Presidents and presidential candidates try to manipulate public opinion whenever they consider press coverage embarrassing, unhelpful or worse.

President Trump and his White House have succeeded beyond others, using abrasive rhetoric to excoriate the press, gin up core supporters and convert the undecided.

“It is frankly disgusting the press is able to write whatever it wants to write,” he said early in his presidency, setting the stage for frequent tirades against news organizations and journalists during his first 1,000 days in office.

Never mind the news media’s purpose in America’s democracy is to hold the president and other public officials accountable. That’s not the case in China or Russia. So why should it matter in the USA?

Trump’s favorite characterizations of the press echo those of despots: “Enemies of the people” … “fake, disgusting” … “traitors” … “sick people.”

He brooded recently about perhaps starting a government news outlet to counter unwanted coverage of his offbeat administration. Twitter apparently isn’t sufficient.

The harshness is not without effect.

Public opinion polls among voters who embrace Trump’s reign buttress his power of propaganda, schoolyard taunts included. The vast majority firmly believe the press cooks the news to make the president look unfit for the Oval Office. Their conviction is ceaselessly reinforced by conspiracy theorists and disinformation marauders on the internet and other forms of communication.

That’s why Trump’s so spontaneously available to reporters on the South lawn, Rose Garden, Oval Office and other impromptu settings yet eschews formal White House press conferences. Absolute control over the haranguing is necessary.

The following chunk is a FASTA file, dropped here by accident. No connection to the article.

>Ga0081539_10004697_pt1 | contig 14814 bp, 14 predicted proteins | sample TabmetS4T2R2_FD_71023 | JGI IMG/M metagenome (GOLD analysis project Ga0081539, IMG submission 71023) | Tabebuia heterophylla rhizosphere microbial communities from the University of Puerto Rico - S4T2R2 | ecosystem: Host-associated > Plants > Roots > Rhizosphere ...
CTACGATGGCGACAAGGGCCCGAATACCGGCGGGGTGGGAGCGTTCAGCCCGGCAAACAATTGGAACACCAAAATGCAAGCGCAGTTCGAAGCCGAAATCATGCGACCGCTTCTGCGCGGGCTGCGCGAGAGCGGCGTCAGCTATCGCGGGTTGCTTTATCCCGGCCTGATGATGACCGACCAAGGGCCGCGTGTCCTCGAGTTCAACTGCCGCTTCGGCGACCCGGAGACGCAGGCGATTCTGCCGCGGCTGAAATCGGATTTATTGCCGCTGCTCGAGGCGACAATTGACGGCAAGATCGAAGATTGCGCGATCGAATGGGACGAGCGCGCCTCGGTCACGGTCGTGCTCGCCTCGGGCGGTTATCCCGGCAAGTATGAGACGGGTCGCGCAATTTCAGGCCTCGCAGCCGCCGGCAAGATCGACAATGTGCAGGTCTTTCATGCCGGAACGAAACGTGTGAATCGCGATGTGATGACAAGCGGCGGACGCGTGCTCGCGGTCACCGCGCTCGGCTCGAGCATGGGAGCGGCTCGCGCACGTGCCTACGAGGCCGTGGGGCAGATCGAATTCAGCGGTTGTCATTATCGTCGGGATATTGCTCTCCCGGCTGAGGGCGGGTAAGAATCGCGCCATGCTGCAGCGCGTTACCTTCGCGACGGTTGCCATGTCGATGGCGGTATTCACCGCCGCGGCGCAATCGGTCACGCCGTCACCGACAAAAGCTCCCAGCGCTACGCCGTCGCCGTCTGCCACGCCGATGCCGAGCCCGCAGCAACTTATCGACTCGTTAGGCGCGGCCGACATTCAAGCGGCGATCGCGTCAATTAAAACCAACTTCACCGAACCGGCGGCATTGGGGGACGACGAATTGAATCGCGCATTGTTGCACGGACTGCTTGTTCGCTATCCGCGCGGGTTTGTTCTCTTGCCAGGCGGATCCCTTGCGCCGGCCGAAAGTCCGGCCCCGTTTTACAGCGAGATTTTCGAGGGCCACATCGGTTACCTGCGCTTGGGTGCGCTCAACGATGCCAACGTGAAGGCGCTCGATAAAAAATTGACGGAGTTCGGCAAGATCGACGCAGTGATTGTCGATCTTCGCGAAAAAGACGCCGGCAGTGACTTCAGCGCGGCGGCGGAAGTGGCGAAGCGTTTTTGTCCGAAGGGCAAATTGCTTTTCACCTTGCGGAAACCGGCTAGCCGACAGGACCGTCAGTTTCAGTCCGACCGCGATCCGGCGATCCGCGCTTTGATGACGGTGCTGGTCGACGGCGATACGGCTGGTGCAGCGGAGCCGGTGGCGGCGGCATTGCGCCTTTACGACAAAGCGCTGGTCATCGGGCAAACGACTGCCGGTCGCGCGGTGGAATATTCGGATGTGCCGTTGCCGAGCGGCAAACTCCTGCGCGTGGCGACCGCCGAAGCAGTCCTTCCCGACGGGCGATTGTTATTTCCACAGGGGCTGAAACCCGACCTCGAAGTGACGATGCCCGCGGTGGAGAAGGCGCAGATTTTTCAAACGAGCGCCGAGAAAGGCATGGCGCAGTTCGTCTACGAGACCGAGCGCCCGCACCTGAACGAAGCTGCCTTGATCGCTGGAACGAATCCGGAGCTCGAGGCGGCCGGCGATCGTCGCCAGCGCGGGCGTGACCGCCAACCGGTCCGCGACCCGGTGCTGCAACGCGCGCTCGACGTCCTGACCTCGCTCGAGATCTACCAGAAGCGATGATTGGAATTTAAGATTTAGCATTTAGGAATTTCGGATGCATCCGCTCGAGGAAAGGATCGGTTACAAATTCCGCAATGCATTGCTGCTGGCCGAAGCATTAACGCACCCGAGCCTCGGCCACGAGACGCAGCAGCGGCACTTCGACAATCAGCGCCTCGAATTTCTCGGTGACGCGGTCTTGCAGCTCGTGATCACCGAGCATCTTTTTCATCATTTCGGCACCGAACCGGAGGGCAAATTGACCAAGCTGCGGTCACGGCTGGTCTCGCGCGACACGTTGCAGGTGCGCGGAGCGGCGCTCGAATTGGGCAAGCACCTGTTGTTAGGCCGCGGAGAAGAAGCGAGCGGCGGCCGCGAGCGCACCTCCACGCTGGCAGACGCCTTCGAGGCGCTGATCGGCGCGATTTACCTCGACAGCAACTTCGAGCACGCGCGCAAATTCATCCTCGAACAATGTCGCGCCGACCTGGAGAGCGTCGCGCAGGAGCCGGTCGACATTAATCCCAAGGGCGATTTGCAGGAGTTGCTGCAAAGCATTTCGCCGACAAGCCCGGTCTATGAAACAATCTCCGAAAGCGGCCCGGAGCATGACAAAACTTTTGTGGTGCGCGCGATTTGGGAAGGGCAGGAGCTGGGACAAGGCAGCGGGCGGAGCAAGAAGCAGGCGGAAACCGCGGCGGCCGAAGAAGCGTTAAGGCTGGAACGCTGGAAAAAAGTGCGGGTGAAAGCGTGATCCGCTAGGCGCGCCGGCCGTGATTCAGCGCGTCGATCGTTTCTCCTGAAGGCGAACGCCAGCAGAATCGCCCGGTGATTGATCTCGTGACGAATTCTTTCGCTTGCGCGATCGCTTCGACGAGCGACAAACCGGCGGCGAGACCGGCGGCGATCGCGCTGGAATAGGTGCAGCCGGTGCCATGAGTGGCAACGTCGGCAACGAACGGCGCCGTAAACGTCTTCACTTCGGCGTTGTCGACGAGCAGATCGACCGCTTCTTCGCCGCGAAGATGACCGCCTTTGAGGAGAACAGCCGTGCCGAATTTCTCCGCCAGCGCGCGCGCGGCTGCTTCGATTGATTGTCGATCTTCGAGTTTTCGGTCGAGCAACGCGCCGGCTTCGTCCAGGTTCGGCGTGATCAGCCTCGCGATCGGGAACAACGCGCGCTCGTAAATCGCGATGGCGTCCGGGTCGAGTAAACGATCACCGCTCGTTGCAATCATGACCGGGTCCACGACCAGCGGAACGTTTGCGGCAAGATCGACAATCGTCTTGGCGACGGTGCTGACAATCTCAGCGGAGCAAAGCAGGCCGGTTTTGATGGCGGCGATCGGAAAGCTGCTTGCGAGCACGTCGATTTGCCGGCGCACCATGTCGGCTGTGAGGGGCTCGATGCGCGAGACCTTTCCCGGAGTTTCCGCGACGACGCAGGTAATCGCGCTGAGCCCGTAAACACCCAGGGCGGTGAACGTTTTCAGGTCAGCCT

His utmost believers get the message. Insult the enemy press. Rip the daylights out of journalists. Shred the First Amendment’s press clause. Spare no antics.

No surprise then that a meme video of Trump’s image graphically slaughtering his antagonist targets in the “Church of Fake News” turned up last weekend at a conservative political gathering held at Trump’s National Doral Golf Club near Miami.

The conference’s stated purpose: support free speech and free association. The vile video put both of those noble principles to an extreme test only nut jobs can embrace.

To briefly summarize, the graphically violent clip featured a massacre scene where a dark suited man with Trump’s head superimposed on the body walks through the church brutally assaulting and shooting churchgoers wearing the faces of his political detractors and the logos of NBC, CNN, PBS, Washington Post, New York Times and other news outlets.

American Priority, the group sponsoring the conference, denounced the video as an unauthorized entry in the event’s “meme exhibit” and said it was not associated with the organization “in any official capacity.”

Trump, who did not attend the conference, also condemned the anonymously created video.

Unofficial or unauthorized, the video’s bloody meme adaption from a church scene in the 2014 film “Kingsman: The Secret Service” sent a horrifying message of violence against journalists and politicians who Trump often degrades in public.

One can only hope the “Church of Fake News” video jolts the president into realizing his war on the press and other perceived enemies could lead to terrifying consequences.

Shameless language may appeal to his loyalists but it will also breed dangerous discontent among fanatics between now and the 2020 election.

Bill Ketter is senior vice president of news for CNHI newspapers. Reach him at wketter@cnhi.com.

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